It is disturbing that the Obama administration is subtly putting out the idea that if we simply commit air power and don’t put boots on the ground in the Middle East then we are not at war. The fact of the matter is America has been at war in the Middle East for 13 years now. We originally started fighting in Afghanistan and then foolishly opened a second front in Iraq. We discovered that we did not have the political will to occupy the lands we fought in and as a result we retrenched and limited our engagement to low level warfare (strategic drone strikes, counterintelligence, and special forces). We lowered our military footprint in the area which gave rise to ISIS, a threat which we either did not readily predict or did little to prevent. As a result, we are renewing our focus on the area with a compromise between putting “boots on the ground” and preventive counter terrorism measures by adding air power and trying to rally different groups in the Middle East. Will this be enough for us to change the tide of events?
President Obama stated that “our endless blessings bestow and enduring burden.” Leadership of the world is not an “enduring burden.” It is a responsibility that comes with the position of great privilege that America occupies. He went on to say that Americans “welcome their responsibility to lead.” But do they really? Have our leaders adequately and honestly explained what leadership of the world entails and what awaits us if we do not lead?
On his show “Last Word” Lawrence O’donnell asked why presidents keep choosing to fight in the Middle East. The answer is that it really doesn’t matter who is President, geopolitics trumps political preference and the geopolitical reality is that America acts as the de facto world police. We maintain the world order and seek to keep it stable. If we disengage from the world then it becomes more unstable and unpredictable. The alternative to American engagement is increased American isolationism. If we give up hope that international action can grant some measure of stability, we will begin to turn those energies toward building the type of airtight security state that stifles American freedom. I wish that one of our political leaders could explain this concept thoroughly to the American people. I also wish that we would be honest with ourselves about the consequences of our position.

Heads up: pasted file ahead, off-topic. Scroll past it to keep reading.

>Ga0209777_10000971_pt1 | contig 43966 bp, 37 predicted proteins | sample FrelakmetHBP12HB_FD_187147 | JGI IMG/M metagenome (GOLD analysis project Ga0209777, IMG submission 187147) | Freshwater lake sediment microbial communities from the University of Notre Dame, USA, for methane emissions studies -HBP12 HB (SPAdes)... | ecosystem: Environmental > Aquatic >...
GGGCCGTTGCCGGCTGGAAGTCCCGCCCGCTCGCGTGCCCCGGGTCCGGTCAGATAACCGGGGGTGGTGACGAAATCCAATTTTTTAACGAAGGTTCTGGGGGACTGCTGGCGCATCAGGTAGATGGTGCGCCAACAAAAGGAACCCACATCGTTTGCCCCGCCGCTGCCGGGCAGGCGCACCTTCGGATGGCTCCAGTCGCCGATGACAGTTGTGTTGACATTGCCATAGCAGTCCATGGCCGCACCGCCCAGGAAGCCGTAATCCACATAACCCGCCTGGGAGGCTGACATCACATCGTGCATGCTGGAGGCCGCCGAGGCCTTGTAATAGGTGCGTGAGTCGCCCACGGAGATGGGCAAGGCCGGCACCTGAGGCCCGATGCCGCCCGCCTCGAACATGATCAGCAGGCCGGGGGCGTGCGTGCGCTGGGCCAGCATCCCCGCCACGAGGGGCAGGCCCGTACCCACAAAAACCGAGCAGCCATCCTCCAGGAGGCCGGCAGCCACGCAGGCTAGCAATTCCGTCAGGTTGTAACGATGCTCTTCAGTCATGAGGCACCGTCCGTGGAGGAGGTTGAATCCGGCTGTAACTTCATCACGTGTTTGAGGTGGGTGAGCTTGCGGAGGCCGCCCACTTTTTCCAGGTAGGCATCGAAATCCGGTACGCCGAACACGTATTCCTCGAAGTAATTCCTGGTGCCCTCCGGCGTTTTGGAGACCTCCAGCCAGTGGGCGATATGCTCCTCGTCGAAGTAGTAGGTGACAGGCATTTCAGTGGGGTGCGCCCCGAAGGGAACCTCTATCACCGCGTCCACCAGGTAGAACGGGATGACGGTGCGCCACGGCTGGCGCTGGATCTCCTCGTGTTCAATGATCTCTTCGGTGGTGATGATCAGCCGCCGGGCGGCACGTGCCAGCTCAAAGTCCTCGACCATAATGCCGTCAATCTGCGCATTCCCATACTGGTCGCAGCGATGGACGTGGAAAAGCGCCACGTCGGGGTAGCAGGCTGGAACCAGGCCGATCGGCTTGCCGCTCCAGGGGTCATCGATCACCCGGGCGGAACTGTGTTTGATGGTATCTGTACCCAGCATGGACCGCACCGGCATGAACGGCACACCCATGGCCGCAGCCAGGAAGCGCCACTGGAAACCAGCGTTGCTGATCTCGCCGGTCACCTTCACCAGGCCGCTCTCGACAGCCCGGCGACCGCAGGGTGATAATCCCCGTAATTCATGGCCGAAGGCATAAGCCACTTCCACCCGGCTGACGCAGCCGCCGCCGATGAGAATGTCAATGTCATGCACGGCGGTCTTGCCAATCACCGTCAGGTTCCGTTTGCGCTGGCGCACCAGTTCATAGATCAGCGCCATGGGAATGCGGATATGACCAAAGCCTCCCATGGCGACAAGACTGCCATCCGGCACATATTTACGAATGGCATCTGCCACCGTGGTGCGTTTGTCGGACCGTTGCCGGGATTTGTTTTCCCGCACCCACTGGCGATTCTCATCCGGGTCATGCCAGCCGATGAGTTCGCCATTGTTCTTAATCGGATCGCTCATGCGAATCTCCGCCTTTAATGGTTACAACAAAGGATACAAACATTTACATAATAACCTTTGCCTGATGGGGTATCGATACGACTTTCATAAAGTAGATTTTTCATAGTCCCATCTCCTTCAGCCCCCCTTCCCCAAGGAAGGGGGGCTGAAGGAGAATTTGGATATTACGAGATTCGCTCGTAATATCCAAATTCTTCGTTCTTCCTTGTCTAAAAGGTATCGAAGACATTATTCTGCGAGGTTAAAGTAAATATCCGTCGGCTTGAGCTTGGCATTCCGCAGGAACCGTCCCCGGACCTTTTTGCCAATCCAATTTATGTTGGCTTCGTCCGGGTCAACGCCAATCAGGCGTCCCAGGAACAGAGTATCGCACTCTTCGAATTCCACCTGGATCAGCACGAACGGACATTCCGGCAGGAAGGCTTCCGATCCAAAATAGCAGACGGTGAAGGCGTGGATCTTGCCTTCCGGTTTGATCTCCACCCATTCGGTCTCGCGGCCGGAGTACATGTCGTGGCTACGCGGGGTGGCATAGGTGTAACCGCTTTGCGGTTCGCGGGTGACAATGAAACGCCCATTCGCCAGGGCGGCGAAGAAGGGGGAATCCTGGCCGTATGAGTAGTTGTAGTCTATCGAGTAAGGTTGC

For 13 years America has been trying to fight war on the cheap. At peak we had a little over 30,000 troops in Afghanistan, when many more troops were needed if we were going to secure that area. We sent about 150,000 troops to Iraq when at least twice that number was needed to properly secure Iraq and rebuild the nation. War must be funded, yet we steadfastly stand against at least temporary raises in taxes and find ourselves incapable of addressing the fact that our tax system needs drastic reform. Instead we continually borrow money from China to support our war efforts. Simultaneously, we are cutting military spending although our military obligations are increasing. Whether it is “shock and awe” or “degrade and destroy”, the American people need to know that our role in the world comes at serious cost. It will require American lives to be put on the line in places that we know or care little about, because we are all connected and in this technological age a small handful of people can murder thousands in a short period of time. It will require American treasure, because wars cannot be fought and budgets cannot be balanced if funds are not raised and the only way to raise funds is through taxes and borrowing. Finally, it will require American ingenuity because our politics will have to rise above petty bickering which divides us along the lines of class and race. America is the leader of the world, and we must realize that the best we can do is also the best the world can do. We must rise to meet the challenge.